FIVE companies have up till tomorrow to remit N36.56 billion to Federal Government’s treasury or face sanctions, a minister said yesterday.
The firms owe N36, 569,117,975.4, being preferential duty and levy on the tariff and levy on the 732,555.55 metric tons of rice they imported, Agriculture and Rural Development Minister Akinwunmi Adesina said in Lagos.
The companies are: Popular Farm and Mills; Olam, Central Trading and Export; Conti-Agro and African Farms.
Akinwunmi, who at a session with journalists, accused rice importers of sabotaging the government’s policy.
But Olam Nigeria Limited said: “there is clearly a misconception and mistake in the policy. These rice millers are sorting this misconception and mistake.”
Three other operators also spoke in the same vein.
He said the companies imported 508,653.55 metric tons of rice in excess of the 223,902 metric tons approved by the government.
The minister said the firms resorted to attacking the policy on rice and blackmail rather than respect the gentleman’s agreement they reached with the Nigerian Customs Service when they brought in their consignments.
His words: “Without waiting for determination of supply gap by the inter-ministerial committees or issuance of quotas, two Asian companies – Popular Farms and Mills, owned by Stallion Group and Ola -, had each imported 390,145.53 MT and 244,126.63MT respectively of polished rice as at December 3rdat the preferential duty of 10% and 20% levy, according to data from Nigerians Customs.
“These two companies together imported a total of 634,270.16MT of finished rice or 56% of the total imported finished rice under the new policy as at December 3rd, 2014.
“According to Customs, the importers agreed to pay any duty andn levy differential if their eventual quota allocation turned out to be lower than what they have imported.”
Akinwunmi said the government will not fold its arms and watch some foreign firms undermine its policy, which, according to him, has been designed to encourage local rice production and discourage importation.
The minister said: “Every company must follow the rules and there are no sacred cows. I will not allow them to scuttle our self-sufficiency drive in rice production. These two companies – Olam and Popular Farms and Mills – owe N28.399 billion and they must pay for the excess rice they imported above their allowed quota at preferential rate.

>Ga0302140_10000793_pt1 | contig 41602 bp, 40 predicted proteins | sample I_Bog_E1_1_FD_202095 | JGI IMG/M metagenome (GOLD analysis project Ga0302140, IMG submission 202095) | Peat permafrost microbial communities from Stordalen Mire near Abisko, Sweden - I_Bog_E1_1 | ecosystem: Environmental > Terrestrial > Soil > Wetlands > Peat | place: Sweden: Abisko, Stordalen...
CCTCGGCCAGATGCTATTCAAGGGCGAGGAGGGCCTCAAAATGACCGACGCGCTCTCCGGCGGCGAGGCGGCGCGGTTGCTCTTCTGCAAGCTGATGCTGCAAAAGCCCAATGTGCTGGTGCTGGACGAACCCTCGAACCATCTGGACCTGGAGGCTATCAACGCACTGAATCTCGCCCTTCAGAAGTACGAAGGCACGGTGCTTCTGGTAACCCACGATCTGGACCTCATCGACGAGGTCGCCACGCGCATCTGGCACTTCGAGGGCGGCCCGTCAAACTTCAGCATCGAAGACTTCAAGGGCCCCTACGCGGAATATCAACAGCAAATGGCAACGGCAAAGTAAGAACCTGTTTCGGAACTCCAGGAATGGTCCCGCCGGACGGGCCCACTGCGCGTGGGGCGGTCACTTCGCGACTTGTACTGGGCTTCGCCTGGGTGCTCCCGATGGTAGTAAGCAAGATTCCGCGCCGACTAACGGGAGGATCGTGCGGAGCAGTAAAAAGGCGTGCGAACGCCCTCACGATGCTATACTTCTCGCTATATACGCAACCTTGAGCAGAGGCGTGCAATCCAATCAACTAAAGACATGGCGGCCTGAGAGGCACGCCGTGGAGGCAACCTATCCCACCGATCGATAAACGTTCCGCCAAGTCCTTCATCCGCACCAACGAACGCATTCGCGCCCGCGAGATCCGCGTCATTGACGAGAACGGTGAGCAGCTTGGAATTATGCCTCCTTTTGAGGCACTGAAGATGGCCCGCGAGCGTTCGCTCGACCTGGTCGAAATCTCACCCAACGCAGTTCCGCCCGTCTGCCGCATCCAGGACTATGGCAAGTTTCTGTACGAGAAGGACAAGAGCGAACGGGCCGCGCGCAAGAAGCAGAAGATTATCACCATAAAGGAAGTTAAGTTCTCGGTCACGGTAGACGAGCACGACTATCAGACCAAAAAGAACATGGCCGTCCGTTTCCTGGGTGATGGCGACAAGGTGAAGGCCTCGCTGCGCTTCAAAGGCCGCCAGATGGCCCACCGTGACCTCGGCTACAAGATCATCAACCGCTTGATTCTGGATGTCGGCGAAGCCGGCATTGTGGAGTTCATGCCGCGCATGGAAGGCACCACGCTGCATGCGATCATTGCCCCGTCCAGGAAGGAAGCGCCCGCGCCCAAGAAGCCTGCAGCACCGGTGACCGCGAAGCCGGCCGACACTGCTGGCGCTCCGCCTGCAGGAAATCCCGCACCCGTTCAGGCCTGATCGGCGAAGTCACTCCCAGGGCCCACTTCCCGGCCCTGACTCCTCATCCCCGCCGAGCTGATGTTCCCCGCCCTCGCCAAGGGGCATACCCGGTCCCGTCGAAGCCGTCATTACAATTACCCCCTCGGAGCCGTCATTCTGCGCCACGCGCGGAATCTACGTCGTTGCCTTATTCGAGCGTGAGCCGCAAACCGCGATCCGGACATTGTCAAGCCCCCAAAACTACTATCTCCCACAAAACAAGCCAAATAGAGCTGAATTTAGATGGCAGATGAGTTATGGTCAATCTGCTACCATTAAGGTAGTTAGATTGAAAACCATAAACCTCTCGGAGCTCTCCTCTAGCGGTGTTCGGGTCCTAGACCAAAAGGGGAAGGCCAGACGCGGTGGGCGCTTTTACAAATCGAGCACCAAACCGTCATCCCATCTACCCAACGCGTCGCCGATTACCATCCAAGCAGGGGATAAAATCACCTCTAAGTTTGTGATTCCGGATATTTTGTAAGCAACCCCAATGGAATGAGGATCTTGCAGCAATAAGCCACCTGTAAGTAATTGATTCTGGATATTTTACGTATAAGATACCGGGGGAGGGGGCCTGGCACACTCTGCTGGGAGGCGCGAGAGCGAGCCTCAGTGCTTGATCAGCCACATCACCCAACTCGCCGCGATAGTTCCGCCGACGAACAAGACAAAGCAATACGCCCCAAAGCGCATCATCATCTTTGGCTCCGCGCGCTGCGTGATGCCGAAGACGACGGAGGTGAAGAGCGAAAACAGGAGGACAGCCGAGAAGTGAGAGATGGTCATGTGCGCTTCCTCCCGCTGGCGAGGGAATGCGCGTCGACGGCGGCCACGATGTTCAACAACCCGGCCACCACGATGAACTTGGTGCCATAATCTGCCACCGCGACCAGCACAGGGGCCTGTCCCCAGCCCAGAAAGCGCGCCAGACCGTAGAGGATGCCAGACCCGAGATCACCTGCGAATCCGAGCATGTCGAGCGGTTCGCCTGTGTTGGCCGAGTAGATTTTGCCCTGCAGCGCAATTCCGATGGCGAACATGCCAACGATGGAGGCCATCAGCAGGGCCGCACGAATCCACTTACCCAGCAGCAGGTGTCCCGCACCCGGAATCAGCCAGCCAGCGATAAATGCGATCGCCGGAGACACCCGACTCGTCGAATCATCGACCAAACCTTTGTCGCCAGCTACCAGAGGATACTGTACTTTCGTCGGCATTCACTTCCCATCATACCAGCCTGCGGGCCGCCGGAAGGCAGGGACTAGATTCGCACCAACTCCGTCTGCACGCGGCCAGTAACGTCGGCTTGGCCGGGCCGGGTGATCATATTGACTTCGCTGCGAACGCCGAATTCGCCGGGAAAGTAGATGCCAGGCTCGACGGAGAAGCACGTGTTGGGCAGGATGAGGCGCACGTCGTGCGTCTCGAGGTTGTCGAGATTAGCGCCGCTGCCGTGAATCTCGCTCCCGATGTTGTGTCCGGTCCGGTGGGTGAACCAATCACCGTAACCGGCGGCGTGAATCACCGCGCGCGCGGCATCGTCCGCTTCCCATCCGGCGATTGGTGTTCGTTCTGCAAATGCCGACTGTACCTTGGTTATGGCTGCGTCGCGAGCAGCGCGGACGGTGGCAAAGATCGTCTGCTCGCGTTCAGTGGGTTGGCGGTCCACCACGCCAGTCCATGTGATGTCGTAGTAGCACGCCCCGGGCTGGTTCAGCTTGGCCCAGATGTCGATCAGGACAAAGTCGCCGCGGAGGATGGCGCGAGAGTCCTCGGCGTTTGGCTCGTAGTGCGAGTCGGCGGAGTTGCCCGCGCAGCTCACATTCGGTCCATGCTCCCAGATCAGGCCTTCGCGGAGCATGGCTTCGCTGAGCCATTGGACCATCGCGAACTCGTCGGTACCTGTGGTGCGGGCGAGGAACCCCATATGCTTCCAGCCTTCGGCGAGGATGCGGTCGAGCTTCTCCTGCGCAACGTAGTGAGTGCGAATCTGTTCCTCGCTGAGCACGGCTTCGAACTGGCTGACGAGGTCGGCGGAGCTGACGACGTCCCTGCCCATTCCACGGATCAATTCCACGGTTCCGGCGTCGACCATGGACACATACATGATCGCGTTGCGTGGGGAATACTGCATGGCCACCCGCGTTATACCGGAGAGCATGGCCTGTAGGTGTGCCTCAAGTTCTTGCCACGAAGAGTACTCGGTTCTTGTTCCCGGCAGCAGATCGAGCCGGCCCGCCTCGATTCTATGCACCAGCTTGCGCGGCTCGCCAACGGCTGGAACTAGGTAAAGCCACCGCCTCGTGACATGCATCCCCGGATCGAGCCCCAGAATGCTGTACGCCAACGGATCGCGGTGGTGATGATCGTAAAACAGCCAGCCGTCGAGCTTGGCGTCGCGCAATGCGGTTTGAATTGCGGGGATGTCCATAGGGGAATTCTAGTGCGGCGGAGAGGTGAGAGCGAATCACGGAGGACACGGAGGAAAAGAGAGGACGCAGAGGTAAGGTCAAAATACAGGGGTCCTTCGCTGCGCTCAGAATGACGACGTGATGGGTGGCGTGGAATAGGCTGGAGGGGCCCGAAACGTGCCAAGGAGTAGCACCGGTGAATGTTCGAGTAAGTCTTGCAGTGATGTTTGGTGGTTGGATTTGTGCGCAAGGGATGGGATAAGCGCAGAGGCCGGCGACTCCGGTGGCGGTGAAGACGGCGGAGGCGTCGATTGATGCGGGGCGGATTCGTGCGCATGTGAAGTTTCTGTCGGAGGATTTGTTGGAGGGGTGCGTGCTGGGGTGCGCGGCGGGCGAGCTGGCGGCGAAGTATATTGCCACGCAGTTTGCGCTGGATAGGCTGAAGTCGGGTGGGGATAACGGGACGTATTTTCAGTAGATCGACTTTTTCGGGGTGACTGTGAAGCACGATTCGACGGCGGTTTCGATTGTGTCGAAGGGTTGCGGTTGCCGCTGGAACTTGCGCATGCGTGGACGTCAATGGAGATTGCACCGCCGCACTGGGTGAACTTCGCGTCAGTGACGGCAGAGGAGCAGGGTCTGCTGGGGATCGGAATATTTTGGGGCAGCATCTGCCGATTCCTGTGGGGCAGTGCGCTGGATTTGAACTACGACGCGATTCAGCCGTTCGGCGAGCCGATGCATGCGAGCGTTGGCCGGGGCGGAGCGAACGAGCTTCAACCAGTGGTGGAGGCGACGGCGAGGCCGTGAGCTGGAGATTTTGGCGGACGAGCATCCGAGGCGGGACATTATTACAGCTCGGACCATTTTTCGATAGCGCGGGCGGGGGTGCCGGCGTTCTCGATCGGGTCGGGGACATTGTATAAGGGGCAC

“This is not the first time that foreign importers have tried to derail government rice self-sufficiency policy. They have always sabotaged every rice policy of the Federal Government; even the efforts of the the Presidential Initiative on Rice put in place in 2001 and 2003 by the Federal Government.”
The minister insisted that the government policy on rice was yielding the desired dividends as domestic rice production has increased and the number of modern rice mills grown.
He listed Dangote Group, Elephant Group, Flour Mill and Honeywell as some of the local firms that have been enticed by the policy to go into rice production on a large scale.
Adesina said: “The goal is to turn importers into local producers. And that is being achieved. For example, Dangote Group, a major importer of food in the country, is developing 150,000 hectares of rice fields in Edo, Kebbi, Jigawa, Niger and Kogi states that will produce one million MT of rice paddy per annum within four years.
“Elephant Group, another major rice importer, is investing $300 million on a 76,000MT/annum mill and a 10,000Ha farm in Oyo State. These are all investments that have been publicly announced.”
“The Asians are getting good competitors in our local firms and they are not happy. Dangote Group is investing $1 billion; Flour Mill ($218 million); Elephant Group ($300 million); and Honeywell ($213 million)
He said: “Nigerian entrepreneurs have also seen the opportunity created by the increased paddy production; rice mills have risen from just one integrated rice mill in 2010 to twenty rice mills today, with a combined capacity of 700,000MT annum.
“The use of certified improved seeds by farmers led to high quality uniform paddy which greatly increased the marketability of rice from out local integrated millers comparable with import-grade, high quality rice. According to the National Bureau of Statistics (NBS), price of local rice has consistently been lower than that of imported rice; no wonder some unscrupulous importers bag local rice and sell it as imported rice.”—Maritime Hub